Of course, modern music is many disparate things. In the present work I consider as a defining mark of modern music the quest for difference as it is understood and articulated by Deleuze, and I do that via three composers that I consider as three representatives: Arnold Schönberg, Olivier Messiaen and Giacinto Scelsi. All of these have contributed to the revolution in music and listening that the 20th Century brought us. Looking at their ideas about music as expressive incarnation of intensity it is possible to develop a more differentiated understanding of modern music as transcendental empiricism. The transition and metamorphosis that Arnold Schönberg made from romanticism to a modern dodechaphonic music can thus be understood as expressive of a possible transition and metamorphosis in thinking and sensation. The motivating idea of dodechaphony becomes indicative of a new way of thinking about and experiencing relations in sound. Olivier Messiaen´s claims about the significant “directional” meaning of music can be understood not only in a general and abstract way, but as referring to a concrete and detailed trajectory of metamorphosis of sensation. His claims about sound-complexes and modes employed in his music as colours related to dazzlement thus get a new “transcendental” resonance and become visible as a potential experimental practice. Giacinto Sclesi´s writings can be made consistent with his (intensive) music, and his claims about music as a “path” to the interior “depth” of sound methodologically exposed by developing what lies implied in the indications and sources he gives.
This is obviously not to say that I am trying to express what these composers really meant, or to articulate something which would be absolutely agreeable to their own understanding. Rather, it is to tease out operative ideas and experimental approaches that lend themselves to the construction of a consistent image of music as transcendental empiricism. It is the productive potential – should it be found – that will show the truth of the work, and not a diagnosis that remain on the level of the history of ideas. To approach music as transcendental empiricism is, as far as I know, not yet something that is systematically and experimentally pursued in any educational frame. But perhaps it is something that could stir creativity and becoming – both with regard to the music that is to be made, played or listened to, and with regard to the one who does it.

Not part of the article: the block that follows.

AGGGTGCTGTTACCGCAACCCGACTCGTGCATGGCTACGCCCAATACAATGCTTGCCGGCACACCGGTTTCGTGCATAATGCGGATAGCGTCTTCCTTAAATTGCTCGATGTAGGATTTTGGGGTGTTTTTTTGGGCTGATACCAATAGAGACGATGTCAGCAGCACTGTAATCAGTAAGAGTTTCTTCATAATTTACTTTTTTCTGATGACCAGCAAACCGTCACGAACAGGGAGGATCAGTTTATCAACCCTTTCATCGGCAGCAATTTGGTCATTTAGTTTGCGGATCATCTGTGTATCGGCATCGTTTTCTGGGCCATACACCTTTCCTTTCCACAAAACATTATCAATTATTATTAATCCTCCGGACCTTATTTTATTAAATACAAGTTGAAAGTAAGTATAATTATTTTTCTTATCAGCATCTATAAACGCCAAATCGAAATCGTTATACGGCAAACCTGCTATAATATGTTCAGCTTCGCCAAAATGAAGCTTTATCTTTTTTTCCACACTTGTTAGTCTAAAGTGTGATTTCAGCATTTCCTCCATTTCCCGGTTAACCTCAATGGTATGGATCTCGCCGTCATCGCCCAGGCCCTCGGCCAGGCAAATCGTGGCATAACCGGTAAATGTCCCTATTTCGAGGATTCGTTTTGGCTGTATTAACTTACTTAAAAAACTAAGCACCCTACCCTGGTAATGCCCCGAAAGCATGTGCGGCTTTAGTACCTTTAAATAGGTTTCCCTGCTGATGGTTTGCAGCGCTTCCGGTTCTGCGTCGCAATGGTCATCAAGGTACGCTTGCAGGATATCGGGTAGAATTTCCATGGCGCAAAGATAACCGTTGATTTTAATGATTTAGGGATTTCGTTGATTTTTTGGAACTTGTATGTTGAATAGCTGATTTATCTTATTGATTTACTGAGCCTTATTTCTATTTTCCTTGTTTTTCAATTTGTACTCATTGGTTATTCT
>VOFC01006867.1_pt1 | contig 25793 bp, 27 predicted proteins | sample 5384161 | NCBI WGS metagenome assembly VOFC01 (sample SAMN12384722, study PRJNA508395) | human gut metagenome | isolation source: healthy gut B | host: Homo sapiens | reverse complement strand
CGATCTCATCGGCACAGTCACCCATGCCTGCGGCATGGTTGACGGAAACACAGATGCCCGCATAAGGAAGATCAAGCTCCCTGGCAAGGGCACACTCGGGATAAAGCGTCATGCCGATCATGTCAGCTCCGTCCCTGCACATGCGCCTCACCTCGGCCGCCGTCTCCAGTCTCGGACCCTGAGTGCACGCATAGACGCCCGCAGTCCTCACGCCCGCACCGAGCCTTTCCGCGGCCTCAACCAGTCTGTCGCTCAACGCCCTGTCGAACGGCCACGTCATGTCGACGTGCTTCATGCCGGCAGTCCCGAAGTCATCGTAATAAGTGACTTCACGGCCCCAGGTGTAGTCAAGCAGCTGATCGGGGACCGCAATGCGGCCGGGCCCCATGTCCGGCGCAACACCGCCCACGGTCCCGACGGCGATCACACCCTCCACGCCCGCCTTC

The first chapter Transcendental Empiricism and the Disjoining of the Faculties outlines elements of transcendental empiricism. Taking as point of departure the phenomenological discussion of sensation as element in the constitution of a well-ordered perception, transcendental empiricism is outlined as a direct apprehension of the being of sensation. Beyond any representation mediated by the “common sense” determined by an organically disposed consciousness this apprehension is immanent to the apprehended. This presentation is centered around the notion of a disjointed exercise of the faculties which Deleuze presents in the third chapter of Difference and Repetition. In showing how the unhinging of the faculties from common sense returns them to their own element, as their own ontological equivalence, I first give a condensed exposition of the three syntheses of time as the genesis of representation. These are simultaneously the transcendental conditions for real experience and the domain that is unearthed and repeated in the transcendent exercise of the disjointed faculties. On this background I present the idea of an encounter with intensity as the event which raises sensibility, unhinges it from common sense and delivers it to a pure sensation in itself. To show how Deleuze indicates the practical experimentation involved in such metamorphosis of consciousness, I include some references and sections from What is Philosophy? and A Thousand Plateaus. This leads to a discussion of what it means to enter the body without organs as a speculative praxis. The last part of the chapter relates the foregoing to art and to what Deleuze says about art as a transcendental empiricism and a thinking in terms of the compound of sensation – percepts and affects. Art considered as aggregates or compounds of sensations that are real in themselves – beings that have their own consistency and reality independent of the one who undergoes them – makes artworks into “monuments” that individuate new modes of feeling and perceiving. As such, art creates, and the mode of individuation related to new ways of listening and experiencing intensity in music is briefly outlined as the closing section of this first chapter.